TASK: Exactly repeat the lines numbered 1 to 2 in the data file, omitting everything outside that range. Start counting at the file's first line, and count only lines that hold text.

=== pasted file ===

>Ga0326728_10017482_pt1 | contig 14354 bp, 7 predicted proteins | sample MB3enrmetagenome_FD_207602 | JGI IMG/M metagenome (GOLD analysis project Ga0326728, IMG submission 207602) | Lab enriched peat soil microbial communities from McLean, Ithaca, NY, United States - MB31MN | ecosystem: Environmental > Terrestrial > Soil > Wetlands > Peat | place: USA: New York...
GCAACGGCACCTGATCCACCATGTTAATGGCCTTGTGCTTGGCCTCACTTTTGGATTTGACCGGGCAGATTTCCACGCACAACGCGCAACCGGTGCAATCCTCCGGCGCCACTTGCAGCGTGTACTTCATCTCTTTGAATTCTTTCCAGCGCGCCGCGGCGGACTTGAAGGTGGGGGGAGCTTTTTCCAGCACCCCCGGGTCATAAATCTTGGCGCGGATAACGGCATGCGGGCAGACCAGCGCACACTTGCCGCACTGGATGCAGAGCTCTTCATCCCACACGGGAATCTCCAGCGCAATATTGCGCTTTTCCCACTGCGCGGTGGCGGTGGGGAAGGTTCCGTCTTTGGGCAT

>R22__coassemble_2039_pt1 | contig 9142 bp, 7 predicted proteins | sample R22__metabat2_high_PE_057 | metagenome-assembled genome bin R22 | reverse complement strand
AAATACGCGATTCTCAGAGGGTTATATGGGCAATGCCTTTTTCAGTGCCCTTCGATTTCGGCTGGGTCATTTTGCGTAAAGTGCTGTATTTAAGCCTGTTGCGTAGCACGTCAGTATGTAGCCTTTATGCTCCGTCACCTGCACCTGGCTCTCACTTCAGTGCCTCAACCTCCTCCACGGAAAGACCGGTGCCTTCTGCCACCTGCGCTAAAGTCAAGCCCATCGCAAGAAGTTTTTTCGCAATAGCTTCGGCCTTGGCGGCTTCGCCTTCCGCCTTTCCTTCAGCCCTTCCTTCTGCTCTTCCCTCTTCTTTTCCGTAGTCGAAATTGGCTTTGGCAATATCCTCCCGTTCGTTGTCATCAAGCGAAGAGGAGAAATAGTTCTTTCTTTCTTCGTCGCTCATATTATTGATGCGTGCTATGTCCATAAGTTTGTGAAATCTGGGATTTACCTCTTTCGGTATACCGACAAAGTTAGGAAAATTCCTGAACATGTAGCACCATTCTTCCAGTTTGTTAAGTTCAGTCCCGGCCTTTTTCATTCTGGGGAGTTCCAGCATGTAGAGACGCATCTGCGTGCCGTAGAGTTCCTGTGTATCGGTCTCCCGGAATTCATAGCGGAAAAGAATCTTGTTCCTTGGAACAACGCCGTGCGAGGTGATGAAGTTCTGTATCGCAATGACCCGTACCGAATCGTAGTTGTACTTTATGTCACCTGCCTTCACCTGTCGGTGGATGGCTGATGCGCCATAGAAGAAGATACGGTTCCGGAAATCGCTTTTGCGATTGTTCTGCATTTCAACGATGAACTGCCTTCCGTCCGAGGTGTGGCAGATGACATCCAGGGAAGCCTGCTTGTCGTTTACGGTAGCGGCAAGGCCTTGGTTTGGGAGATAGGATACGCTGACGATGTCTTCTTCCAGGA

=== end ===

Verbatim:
>Ga0326728_10017482_pt1 | contig 14354 bp, 7 predicted proteins | sample MB3enrmetagenome_FD_207602 | JGI IMG/M metagenome (GOLD analysis project Ga0326728, IMG submission 207602) | Lab enriched peat soil microbial communities from McLean, Ithaca, NY, United States - MB31MN | ecosystem: Environmental > Terrestrial > Soil > Wetlands > Peat | place: USA: New York...
GCAACGGCACCTGATCCACCATGTTAATGGCCTTGTGCTTGGCCTCACTTTTGGATTTGACCGGGCAGATTTCCACGCACAACGCGCAACCGGTGCAATCCTCCGGCGCCACTTGCAGCGTGTACTTCATCTCTTTGAATTCTTTCCAGCGCGCCGCGGCGGACTTGAAGGTGGGGGGAGCTTTTTCCAGCACCCCCGGGTCATAAATCTTGGCGCGGATAACGGCATGCGGGCAGACCAGCGCACACTTGCCGCACTGGATGCAGAGCTCTTCATCCCACACGGGAATCTCCAGCGCAATATTGCGCTTTTCCCACTGCGCGGTGGCGGTGGGGAAGGTTCCGTCTTTGGGCAT